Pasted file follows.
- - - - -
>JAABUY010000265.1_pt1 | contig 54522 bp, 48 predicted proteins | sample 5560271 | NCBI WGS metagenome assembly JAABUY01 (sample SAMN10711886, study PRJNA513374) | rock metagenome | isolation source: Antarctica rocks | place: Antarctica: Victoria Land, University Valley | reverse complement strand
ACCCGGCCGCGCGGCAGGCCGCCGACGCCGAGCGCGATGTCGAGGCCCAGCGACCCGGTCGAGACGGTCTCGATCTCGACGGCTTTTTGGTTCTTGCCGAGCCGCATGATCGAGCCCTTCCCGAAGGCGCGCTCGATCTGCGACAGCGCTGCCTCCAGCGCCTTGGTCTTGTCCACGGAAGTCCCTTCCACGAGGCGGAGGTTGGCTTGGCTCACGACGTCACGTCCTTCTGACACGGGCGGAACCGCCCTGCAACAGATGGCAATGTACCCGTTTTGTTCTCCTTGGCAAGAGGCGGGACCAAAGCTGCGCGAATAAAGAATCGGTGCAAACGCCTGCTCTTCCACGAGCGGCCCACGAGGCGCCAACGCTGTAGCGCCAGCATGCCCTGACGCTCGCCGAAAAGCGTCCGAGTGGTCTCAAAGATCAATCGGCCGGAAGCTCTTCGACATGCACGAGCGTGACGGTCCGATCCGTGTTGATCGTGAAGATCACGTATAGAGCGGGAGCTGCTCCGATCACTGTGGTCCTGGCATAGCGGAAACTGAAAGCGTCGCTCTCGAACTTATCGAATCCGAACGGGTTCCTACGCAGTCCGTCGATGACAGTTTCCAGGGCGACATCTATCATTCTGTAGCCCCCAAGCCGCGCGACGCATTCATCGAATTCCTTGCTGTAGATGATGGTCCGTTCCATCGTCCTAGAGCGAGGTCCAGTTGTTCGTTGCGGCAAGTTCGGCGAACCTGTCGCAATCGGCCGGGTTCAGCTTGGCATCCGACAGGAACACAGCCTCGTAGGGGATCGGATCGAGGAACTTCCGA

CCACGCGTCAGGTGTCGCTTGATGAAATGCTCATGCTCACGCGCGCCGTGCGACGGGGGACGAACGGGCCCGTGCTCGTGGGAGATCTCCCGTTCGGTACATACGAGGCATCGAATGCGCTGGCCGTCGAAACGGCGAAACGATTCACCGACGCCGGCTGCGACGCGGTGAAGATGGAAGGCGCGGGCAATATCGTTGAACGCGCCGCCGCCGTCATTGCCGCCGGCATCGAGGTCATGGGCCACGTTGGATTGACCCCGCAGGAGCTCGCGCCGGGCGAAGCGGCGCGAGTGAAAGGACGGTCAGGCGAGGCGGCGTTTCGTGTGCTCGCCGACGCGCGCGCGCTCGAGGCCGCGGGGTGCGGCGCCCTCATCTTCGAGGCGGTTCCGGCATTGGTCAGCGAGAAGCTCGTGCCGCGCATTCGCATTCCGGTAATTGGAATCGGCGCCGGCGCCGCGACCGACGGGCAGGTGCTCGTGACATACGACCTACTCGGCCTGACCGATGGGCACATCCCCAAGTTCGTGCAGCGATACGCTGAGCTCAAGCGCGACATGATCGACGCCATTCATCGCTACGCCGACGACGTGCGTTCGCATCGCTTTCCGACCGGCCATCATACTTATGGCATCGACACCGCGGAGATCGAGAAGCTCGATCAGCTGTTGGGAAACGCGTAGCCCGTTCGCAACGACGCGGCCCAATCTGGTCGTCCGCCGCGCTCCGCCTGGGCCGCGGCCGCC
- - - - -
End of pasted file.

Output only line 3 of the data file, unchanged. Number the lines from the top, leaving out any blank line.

CCACGCGTCAGGTGTCGCTTGATGAAATGCTCATGCTCACGCGCGCCGTGCGACGGGGGACGAACGGGCCCGTGCTCGTGGGAGATCTCCCGTTCGGTACATACGAGGCATCGAATGCGCTGGCCGTCGAAACGGCGAAACGATTCACCGACGCCGGCTGCGACGCGGTGAAGATGGAAGGCGCGGGCAATATCGTTGAACGCGCCGCCGCCGTCATTGCCGCCGGCATCGAGGTCATGGGCCACGTTGGATTGACCCCGCAGGAGCTCGCGCCGGGCGAAGCGGCGCGAGTGAAAGGACGGTCAGGCGAGGCGGCGTTTCGTGTGCTCGCCGACGCGCGCGCGCTCGAGGCCGCGGGGTGCGGCGCCCTCATCTTCGAGGCGGTTCCGGCATTGGTCAGCGAGAAGCTCGTGCCGCGCATTCGCATTCCGGTAATTGGAATCGGCGCCGGCGCCGCGACCGACGGGCAGGTGCTCGTGACATACGACCTACTCGGCCTGACCGATGGGCACATCCCCAAGTTCGTGCAGCGATACGCTGAGCTCAAGCGCGACATGATCGACGCCATTCATCGCTACGCCGACGACGTGCGTTCGCATCGCTTTCCGACCGGCCATCATACTTATGGCATCGACACCGCGGAGATCGAGAAGCTCGATCAGCTGTTGGGAAACGCGTAGCCCGTTCGCAACGACGCGGCCCAATCTGGTCGTCCGCCGCGCTCCGCCTGGGCCGCGGCCGCC